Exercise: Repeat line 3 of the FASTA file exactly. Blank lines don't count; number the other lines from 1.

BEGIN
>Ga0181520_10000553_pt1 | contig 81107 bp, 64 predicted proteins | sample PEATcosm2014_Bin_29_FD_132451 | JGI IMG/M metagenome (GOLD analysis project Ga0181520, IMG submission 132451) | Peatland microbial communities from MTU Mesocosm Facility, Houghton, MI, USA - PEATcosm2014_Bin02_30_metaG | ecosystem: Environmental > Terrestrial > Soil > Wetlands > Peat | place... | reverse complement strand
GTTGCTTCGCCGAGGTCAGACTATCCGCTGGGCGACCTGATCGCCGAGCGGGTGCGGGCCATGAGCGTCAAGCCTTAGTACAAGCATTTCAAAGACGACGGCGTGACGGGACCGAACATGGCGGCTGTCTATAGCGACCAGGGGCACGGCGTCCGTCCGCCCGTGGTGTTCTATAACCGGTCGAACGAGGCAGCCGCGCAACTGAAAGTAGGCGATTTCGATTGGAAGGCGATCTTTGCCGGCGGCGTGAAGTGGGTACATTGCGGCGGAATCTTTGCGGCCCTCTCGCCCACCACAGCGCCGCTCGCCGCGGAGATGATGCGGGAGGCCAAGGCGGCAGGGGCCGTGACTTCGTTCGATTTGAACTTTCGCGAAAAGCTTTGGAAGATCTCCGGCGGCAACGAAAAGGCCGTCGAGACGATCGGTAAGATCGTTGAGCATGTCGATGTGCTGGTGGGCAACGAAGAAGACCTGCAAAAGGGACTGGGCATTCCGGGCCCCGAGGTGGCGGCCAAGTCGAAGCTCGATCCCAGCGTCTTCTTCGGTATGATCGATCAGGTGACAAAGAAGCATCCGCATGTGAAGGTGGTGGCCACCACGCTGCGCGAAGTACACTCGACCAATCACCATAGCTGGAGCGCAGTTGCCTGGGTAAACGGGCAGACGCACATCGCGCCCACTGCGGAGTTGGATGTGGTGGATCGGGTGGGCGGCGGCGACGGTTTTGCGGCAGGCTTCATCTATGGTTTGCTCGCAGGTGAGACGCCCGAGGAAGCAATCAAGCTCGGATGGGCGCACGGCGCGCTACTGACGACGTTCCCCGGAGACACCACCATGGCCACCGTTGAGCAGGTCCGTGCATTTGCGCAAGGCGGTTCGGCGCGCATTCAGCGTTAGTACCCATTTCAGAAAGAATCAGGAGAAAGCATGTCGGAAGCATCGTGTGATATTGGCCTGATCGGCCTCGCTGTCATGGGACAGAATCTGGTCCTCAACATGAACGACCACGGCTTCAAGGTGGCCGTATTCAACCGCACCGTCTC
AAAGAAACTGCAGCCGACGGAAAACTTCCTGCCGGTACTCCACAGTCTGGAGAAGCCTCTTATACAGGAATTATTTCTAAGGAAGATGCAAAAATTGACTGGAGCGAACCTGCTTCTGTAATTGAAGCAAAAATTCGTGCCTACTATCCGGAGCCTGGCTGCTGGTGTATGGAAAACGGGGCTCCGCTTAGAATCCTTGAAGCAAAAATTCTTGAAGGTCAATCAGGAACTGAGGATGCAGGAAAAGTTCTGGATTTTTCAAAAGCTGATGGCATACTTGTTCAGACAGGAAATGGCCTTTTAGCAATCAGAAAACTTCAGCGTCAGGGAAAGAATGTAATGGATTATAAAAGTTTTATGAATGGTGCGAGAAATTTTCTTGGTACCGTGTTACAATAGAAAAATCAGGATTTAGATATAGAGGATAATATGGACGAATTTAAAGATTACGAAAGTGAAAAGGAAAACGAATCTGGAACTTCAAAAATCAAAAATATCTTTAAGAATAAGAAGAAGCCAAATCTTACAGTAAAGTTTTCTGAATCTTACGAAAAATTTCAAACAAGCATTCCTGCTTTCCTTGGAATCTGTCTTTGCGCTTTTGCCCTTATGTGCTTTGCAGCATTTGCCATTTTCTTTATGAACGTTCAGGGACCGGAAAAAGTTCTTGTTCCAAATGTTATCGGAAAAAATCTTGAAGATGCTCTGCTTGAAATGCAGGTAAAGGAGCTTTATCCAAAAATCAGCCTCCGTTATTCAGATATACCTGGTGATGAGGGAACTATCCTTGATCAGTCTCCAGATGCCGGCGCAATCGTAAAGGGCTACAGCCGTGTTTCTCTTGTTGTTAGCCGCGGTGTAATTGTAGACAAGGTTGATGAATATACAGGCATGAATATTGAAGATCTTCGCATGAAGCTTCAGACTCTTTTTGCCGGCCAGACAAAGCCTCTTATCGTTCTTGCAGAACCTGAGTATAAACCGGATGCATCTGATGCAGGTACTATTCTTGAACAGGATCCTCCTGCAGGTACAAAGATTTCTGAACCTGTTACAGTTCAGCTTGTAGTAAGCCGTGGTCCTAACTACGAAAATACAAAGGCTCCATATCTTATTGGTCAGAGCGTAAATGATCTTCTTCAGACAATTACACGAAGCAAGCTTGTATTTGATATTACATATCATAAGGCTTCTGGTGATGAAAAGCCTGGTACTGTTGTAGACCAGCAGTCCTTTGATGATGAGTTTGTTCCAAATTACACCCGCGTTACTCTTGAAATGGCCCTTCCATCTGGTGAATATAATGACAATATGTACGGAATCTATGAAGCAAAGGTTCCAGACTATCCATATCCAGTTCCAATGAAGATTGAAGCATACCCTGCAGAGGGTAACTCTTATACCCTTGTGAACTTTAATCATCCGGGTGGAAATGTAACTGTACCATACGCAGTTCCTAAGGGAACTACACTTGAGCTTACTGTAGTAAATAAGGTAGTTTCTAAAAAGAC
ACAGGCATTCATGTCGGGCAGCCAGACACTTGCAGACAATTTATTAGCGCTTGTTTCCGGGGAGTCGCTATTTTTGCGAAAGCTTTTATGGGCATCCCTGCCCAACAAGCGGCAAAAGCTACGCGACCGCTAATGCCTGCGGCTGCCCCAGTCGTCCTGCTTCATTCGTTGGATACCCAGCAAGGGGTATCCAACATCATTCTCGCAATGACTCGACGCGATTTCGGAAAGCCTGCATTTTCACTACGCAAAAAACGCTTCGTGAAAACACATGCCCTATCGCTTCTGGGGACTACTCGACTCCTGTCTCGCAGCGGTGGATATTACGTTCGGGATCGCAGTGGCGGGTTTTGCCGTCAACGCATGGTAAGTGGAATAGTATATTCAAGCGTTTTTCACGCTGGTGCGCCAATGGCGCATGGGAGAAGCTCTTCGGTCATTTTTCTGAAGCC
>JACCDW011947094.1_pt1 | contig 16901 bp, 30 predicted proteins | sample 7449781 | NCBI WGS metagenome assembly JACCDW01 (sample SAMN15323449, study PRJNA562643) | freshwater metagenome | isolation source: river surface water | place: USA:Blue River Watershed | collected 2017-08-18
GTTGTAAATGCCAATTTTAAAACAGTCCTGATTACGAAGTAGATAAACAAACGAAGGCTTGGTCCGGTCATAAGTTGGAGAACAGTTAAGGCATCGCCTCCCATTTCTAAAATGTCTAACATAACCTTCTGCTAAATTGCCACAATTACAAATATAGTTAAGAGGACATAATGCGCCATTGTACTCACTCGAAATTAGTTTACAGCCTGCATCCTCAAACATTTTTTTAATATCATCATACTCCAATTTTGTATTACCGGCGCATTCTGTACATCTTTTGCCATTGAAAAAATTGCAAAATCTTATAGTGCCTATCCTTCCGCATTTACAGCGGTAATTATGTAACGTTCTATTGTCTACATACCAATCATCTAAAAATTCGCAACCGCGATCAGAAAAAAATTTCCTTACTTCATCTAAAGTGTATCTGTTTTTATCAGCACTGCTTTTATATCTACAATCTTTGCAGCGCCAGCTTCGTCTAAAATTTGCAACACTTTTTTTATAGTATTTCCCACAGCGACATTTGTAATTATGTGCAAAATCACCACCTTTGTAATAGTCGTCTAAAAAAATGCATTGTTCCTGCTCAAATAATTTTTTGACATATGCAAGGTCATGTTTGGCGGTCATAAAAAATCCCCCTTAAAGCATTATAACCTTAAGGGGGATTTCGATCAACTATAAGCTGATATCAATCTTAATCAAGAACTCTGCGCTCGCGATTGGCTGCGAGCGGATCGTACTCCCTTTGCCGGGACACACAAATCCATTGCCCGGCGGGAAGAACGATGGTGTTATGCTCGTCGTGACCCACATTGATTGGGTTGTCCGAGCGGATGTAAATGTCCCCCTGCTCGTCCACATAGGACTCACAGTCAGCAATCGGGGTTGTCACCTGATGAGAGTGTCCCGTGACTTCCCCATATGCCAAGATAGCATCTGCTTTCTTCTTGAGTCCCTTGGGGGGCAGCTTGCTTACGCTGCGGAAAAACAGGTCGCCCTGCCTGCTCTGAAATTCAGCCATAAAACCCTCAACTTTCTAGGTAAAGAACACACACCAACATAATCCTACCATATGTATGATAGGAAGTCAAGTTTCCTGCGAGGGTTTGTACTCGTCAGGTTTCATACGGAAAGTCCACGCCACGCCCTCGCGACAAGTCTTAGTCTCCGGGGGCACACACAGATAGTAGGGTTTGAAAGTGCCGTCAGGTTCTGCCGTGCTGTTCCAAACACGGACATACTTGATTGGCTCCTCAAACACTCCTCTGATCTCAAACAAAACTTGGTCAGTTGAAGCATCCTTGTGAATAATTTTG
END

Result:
AAAGAAACTGCAGCCGACGGAAAACTTCCTGCCGGTACTCCACAGTCTGGAGAAGCCTCTTATACAGGAATTATTTCTAAGGAAGATGCAAAAATTGACTGGAGCGAACCTGCTTCTGTAATTGAAGCAAAAATTCGTGCCTACTATCCGGAGCCTGGCTGCTGGTGTATGGAAAACGGGGCTCCGCTTAGAATCCTTGAAGCAAAAATTCTTGAAGGTCAATCAGGAACTGAGGATGCAGGAAAAGTTCTGGATTTTTCAAAAGCTGATGGCATACTTGTTCAGACAGGAAATGGCCTTTTAGCAATCAGAAAACTTCAGCGTCAGGGAAAGAATGTAATGGATTATAAAAGTTTTATGAATGGTGCGAGAAATTTTCTTGGTACCGTGTTACAATAGAAAAATCAGGATTTAGATATAGAGGATAATATGGACGAATTTAAAGATTACGAAAGTGAAAAGGAAAACGAATCTGGAACTTCAAAAATCAAAAATATCTTTAAGAATAAGAAGAAGCCAAATCTTACAGTAAAGTTTTCTGAATCTTACGAAAAATTTCAAACAAGCATTCCTGCTTTCCTTGGAATCTGTCTTTGCGCTTTTGCCCTTATGTGCTTTGCAGCATTTGCCATTTTCTTTATGAACGTTCAGGGACCGGAAAAAGTTCTTGTTCCAAATGTTATCGGAAAAAATCTTGAAGATGCTCTGCTTGAAATGCAGGTAAAGGAGCTTTATCCAAAAATCAGCCTCCGTTATTCAGATATACCTGGTGATGAGGGAACTATCCTTGATCAGTCTCCAGATGCCGGCGCAATCGTAAAGGGCTACAGCCGTGTTTCTCTTGTTGTTAGCCGCGGTGTAATTGTAGACAAGGTTGATGAATATACAGGCATGAATATTGAAGATCTTCGCATGAAGCTTCAGACTCTTTTTGCCGGCCAGACAAAGCCTCTTATCGTTCTTGCAGAACCTGAGTATAAACCGGATGCATCTGATGCAGGTACTATTCTTGAACAGGATCCTCCTGCAGGTACAAAGATTTCTGAACCTGTTACAGTTCAGCTTGTAGTAAGCCGTGGTCCTAACTACGAAAATACAAAGGCTCCATATCTTATTGGTCAGAGCGTAAATGATCTTCTTCAGACAATTACACGAAGCAAGCTTGTATTTGATATTACATATCATAAGGCTTCTGGTGATGAAAAGCCTGGTACTGTTGTAGACCAGCAGTCCTTTGATGATGAGTTTGTTCCAAATTACACCCGCGTTACTCTTGAAATGGCCCTTCCATCTGGTGAATATAATGACAATATGTACGGAATCTATGAAGCAAAGGTTCCAGACTATCCATATCCAGTTCCAATGAAGATTGAAGCATACCCTGCAGAGGGTAACTCTTATACCCTTGTGAACTTTAATCATCCGGGTGGAAATGTAACTGTACCATACGCAGTTCCTAAGGGAACTACACTTGAGCTTACTGTAGTAAATAAGGTAGTTTCTAAAAAGAC